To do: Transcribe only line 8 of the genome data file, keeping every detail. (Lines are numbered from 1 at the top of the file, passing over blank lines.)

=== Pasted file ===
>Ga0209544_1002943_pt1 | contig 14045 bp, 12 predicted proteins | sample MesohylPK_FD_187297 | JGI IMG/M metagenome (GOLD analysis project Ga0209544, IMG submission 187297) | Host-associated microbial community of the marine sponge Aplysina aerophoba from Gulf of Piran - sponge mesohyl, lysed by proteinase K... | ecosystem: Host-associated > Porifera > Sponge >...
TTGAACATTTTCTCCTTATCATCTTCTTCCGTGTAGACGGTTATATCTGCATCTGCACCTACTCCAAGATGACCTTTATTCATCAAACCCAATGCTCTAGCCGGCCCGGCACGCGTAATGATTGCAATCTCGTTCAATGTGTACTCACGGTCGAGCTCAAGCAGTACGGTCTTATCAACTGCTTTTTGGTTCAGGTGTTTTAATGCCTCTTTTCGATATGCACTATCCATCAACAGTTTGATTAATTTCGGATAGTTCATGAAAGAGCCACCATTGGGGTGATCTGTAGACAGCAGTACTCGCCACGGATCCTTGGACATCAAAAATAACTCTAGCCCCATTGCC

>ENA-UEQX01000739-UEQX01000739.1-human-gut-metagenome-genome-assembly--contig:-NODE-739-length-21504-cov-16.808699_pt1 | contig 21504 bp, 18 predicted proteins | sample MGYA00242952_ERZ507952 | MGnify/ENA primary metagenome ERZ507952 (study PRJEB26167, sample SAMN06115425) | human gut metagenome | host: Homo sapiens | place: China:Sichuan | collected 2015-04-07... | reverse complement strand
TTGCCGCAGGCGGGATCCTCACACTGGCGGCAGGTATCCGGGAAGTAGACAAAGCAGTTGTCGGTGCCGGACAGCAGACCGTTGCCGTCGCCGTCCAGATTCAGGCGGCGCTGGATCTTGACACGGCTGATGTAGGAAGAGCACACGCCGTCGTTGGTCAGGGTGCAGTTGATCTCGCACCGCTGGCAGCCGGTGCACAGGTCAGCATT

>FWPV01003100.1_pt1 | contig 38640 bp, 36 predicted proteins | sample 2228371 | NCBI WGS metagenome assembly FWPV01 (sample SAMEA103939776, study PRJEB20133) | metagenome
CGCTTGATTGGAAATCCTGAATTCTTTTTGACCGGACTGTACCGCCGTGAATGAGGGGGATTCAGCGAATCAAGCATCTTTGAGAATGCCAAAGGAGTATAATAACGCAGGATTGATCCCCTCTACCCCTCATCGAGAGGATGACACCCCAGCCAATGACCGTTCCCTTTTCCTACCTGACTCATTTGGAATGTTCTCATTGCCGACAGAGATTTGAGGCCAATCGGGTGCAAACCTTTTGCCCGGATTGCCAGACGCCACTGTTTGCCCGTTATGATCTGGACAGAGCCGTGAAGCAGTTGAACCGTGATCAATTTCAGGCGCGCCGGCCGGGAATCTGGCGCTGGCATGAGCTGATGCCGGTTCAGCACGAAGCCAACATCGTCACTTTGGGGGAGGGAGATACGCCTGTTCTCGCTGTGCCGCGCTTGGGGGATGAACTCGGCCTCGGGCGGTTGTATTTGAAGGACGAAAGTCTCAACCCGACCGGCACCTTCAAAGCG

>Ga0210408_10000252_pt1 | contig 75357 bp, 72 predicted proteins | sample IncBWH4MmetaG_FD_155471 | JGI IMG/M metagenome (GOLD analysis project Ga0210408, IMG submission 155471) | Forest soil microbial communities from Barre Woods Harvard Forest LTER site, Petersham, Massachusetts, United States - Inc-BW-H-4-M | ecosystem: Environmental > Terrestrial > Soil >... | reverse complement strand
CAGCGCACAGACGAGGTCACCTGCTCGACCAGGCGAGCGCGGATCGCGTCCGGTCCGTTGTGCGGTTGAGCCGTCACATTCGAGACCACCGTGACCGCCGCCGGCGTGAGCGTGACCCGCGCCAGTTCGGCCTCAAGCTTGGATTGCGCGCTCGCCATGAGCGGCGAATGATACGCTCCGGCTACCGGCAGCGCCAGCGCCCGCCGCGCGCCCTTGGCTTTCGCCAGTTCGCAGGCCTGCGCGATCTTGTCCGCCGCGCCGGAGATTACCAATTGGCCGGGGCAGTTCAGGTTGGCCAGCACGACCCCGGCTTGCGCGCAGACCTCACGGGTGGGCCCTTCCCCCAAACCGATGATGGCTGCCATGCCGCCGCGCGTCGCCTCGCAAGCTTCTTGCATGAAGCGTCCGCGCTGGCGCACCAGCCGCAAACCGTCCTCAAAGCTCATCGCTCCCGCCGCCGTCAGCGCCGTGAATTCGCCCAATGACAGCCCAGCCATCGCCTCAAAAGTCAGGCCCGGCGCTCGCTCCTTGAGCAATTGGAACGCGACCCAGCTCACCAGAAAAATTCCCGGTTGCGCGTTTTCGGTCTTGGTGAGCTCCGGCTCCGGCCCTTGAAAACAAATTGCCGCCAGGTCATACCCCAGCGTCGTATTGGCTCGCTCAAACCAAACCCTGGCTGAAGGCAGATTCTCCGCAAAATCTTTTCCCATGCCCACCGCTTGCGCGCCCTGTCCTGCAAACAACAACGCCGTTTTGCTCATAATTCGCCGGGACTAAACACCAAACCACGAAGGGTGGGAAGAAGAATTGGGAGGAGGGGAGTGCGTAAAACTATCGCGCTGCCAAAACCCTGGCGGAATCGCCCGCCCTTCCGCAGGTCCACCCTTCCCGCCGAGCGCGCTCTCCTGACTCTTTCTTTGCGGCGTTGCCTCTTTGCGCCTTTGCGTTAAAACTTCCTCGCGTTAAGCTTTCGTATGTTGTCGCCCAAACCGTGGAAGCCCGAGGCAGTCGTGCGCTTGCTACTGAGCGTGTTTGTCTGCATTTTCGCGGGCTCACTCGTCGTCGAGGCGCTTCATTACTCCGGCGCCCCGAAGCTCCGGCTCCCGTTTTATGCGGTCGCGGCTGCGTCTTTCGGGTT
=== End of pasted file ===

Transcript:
CAGCGCACAGACGAGGTCACCTGCTCGACCAGGCGAGCGCGGATCGCGTCCGGTCCGTTGTGCGGTTGAGCCGTCACATTCGAGACCACCGTGACCGCCGCCGGCGTGAGCGTGACCCGCGCCAGTTCGGCCTCAAGCTTGGATTGCGCGCTCGCCATGAGCGGCGAATGATACGCTCCGGCTACCGGCAGCGCCAGCGCCCGCCGCGCGCCCTTGGCTTTCGCCAGTTCGCAGGCCTGCGCGATCTTGTCCGCCGCGCCGGAGATTACCAATTGGCCGGGGCAGTTCAGGTTGGCCAGCACGACCCCGGCTTGCGCGCAGACCTCACGGGTGGGCCCTTCCCCCAAACCGATGATGGCTGCCATGCCGCCGCGCGTCGCCTCGCAAGCTTCTTGCATGAAGCGTCCGCGCTGGCGCACCAGCCGCAAACCGTCCTCAAAGCTCATCGCTCCCGCCGCCGTCAGCGCCGTGAATTCGCCCAATGACAGCCCAGCCATCGCCTCAAAAGTCAGGCCCGGCGCTCGCTCCTTGAGCAATTGGAACGCGACCCAGCTCACCAGAAAAATTCCCGGTTGCGCGTTTTCGGTCTTGGTGAGCTCCGGCTCCGGCCCTTGAAAACAAATTGCCGCCAGGTCATACCCCAGCGTCGTATTGGCTCGCTCAAACCAAACCCTGGCTGAAGGCAGATTCTCCGCAAAATCTTTTCCCATGCCCACCGCTTGCGCGCCCTGTCCTGCAAACAACAACGCCGTTTTGCTCATAATTCGCCGGGACTAAACACCAAACCACGAAGGGTGGGAAGAAGAATTGGGAGGAGGGGAGTGCGTAAAACTATCGCGCTGCCAAAACCCTGGCGGAATCGCCCGCCCTTCCGCAGGTCCACCCTTCCCGCCGAGCGCGCTCTCCTGACTCTTTCTTTGCGGCGTTGCCTCTTTGCGCCTTTGCGTTAAAACTTCCTCGCGTTAAGCTTTCGTATGTTGTCGCCCAAACCGTGGAAGCCCGAGGCAGTCGTGCGCTTGCTACTGAGCGTGTTTGTCTGCATTTTCGCGGGCTCACTCGTCGTCGAGGCGCTTCATTACTCCGGCGCCCCGAAGCTCCGGCTCCCGTTTTATGCGGTCGCGGCTGCGTCTTTCGGGTT